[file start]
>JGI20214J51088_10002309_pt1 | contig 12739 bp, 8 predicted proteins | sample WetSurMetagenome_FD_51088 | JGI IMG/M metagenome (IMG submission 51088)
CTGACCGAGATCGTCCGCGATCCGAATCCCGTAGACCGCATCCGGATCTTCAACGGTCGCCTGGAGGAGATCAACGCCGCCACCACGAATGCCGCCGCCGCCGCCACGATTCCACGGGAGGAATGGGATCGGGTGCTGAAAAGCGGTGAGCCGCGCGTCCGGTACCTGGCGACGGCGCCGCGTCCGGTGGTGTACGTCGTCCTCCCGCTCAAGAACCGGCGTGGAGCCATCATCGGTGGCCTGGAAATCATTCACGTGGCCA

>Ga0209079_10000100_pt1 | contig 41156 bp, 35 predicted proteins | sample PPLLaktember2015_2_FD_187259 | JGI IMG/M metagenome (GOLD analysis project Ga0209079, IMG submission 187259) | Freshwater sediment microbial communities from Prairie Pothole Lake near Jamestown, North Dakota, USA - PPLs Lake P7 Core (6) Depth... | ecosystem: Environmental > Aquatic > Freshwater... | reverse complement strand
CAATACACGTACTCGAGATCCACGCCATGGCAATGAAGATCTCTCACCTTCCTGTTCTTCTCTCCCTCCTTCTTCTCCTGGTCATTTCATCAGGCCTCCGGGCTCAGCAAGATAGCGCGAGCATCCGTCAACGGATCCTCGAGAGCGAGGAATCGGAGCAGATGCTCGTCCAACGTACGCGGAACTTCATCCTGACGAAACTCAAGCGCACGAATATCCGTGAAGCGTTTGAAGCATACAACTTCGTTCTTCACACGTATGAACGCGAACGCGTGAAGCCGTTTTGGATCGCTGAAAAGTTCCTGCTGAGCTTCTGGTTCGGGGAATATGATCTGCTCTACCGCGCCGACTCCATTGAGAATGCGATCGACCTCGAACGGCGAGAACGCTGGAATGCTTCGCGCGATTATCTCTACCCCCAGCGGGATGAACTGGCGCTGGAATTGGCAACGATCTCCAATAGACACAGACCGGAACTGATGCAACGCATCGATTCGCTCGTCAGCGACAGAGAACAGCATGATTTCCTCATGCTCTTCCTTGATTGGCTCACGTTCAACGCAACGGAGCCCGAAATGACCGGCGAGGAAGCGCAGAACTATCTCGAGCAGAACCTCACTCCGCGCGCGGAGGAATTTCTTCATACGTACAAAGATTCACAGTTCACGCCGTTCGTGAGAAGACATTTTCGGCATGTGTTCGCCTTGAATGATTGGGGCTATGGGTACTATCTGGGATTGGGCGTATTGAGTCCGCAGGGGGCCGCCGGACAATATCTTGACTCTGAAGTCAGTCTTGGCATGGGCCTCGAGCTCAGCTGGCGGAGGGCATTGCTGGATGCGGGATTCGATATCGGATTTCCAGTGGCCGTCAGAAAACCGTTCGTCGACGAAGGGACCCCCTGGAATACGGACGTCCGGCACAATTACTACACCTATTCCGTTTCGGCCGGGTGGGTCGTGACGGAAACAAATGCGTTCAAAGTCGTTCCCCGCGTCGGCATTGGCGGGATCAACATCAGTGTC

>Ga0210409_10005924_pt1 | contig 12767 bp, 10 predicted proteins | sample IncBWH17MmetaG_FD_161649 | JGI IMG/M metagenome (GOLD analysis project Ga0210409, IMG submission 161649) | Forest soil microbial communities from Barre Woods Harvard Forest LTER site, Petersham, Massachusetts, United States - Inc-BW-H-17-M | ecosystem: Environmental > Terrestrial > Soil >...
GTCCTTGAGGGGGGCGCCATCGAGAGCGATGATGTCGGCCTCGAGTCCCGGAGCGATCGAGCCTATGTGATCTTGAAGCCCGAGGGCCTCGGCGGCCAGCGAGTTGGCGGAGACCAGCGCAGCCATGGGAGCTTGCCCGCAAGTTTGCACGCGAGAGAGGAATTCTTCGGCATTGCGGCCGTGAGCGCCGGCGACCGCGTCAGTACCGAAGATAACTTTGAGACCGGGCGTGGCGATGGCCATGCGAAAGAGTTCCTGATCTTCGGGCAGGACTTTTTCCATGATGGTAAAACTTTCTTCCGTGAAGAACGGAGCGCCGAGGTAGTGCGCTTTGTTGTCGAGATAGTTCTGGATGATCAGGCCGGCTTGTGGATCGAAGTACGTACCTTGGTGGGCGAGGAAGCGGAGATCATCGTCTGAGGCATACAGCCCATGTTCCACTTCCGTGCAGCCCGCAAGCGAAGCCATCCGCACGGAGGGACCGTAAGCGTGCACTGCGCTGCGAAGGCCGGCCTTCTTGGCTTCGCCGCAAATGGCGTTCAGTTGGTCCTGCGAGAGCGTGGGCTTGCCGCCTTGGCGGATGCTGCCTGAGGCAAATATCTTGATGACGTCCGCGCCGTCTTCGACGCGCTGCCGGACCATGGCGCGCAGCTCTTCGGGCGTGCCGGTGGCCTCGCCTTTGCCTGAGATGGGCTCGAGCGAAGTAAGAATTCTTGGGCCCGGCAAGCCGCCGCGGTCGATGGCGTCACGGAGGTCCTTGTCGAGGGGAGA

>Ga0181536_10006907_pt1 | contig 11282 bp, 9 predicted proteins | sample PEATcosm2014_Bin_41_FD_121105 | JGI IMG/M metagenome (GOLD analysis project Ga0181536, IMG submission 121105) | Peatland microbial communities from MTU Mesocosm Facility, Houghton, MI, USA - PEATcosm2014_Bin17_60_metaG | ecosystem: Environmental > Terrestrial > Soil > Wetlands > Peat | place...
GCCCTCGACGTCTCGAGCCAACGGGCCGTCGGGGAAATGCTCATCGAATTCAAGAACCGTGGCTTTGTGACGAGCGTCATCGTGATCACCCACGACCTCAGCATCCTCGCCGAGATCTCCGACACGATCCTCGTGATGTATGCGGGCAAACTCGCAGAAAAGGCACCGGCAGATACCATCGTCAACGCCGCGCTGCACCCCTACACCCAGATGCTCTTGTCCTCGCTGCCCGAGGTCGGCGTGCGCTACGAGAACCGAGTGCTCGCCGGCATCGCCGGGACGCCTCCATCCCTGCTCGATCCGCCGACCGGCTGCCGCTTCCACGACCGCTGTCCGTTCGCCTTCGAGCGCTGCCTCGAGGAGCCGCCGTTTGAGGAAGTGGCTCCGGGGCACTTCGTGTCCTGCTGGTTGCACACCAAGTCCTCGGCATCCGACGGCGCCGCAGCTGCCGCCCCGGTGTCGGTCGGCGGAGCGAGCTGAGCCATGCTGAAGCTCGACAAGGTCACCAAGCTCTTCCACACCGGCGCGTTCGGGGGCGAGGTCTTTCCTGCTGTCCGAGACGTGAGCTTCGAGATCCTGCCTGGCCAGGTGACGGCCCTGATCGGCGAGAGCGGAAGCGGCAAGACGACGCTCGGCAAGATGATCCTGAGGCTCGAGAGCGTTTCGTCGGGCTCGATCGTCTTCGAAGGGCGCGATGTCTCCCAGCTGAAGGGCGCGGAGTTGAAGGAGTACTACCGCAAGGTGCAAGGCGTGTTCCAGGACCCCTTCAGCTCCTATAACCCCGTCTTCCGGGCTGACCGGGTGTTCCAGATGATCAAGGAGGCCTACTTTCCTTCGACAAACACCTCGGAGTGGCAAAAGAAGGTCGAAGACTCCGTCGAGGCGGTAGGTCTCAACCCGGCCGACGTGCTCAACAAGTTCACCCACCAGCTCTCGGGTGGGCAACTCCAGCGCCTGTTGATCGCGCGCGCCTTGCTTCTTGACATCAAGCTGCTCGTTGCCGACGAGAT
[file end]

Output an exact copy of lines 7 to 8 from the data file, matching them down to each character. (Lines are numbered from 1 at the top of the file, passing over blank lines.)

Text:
>Ga0181536_10006907_pt1 | contig 11282 bp, 9 predicted proteins | sample PEATcosm2014_Bin_41_FD_121105 | JGI IMG/M metagenome (GOLD analysis project Ga0181536, IMG submission 121105) | Peatland microbial communities from MTU Mesocosm Facility, Houghton, MI, USA - PEATcosm2014_Bin17_60_metaG | ecosystem: Environmental > Terrestrial > Soil > Wetlands > Peat | place...
GCCCTCGACGTCTCGAGCCAACGGGCCGTCGGGGAAATGCTCATCGAATTCAAGAACCGTGGCTTTGTGACGAGCGTCATCGTGATCACCCACGACCTCAGCATCCTCGCCGAGATCTCCGACACGATCCTCGTGATGTATGCGGGCAAACTCGCAGAAAAGGCACCGGCAGATACCATCGTCAACGCCGCGCTGCACCCCTACACCCAGATGCTCTTGTCCTCGCTGCCCGAGGTCGGCGTGCGCTACGAGAACCGAGTGCTCGCCGGCATCGCCGGGACGCCTCCATCCCTGCTCGATCCGCCGACCGGCTGCCGCTTCCACGACCGCTGTCCGTTCGCCTTCGAGCGCTGCCTCGAGGAGCCGCCGTTTGAGGAAGTGGCTCCGGGGCACTTCGTGTCCTGCTGGTTGCACACCAAGTCCTCGGCATCCGACGGCGCCGCAGCTGCCGCCCCGGTGTCGGTCGGCGGAGCGAGCTGAGCCATGCTGAAGCTCGACAAGGTCACCAAGCTCTTCCACACCGGCGCGTTCGGGGGCGAGGTCTTTCCTGCTGTCCGAGACGTGAGCTTCGAGATCCTGCCTGGCCAGGTGACGGCCCTGATCGGCGAGAGCGGAAGCGGCAAGACGACGCTCGGCAAGATGATCCTGAGGCTCGAGAGCGTTTCGTCGGGCTCGATCGTCTTCGAAGGGCGCGATGTCTCCCAGCTGAAGGGCGCGGAGTTGAAGGAGTACTACCGCAAGGTGCAAGGCGTGTTCCAGGACCCCTTCAGCTCCTATAACCCCGTCTTCCGGGCTGACCGGGTGTTCCAGATGATCAAGGAGGCCTACTTTCCTTCGACAAACACCTCGGAGTGGCAAAAGAAGGTCGAAGACTCCGTCGAGGCGGTAGGTCTCAACCCGGCCGACGTGCTCAACAAGTTCACCCACCAGCTCTCGGGTGGGCAACTCCAGCGCCTGTTGATCGCGCGCGCCTTGCTTCTTGACATCAAGCTGCTCGTTGCCGACGAGAT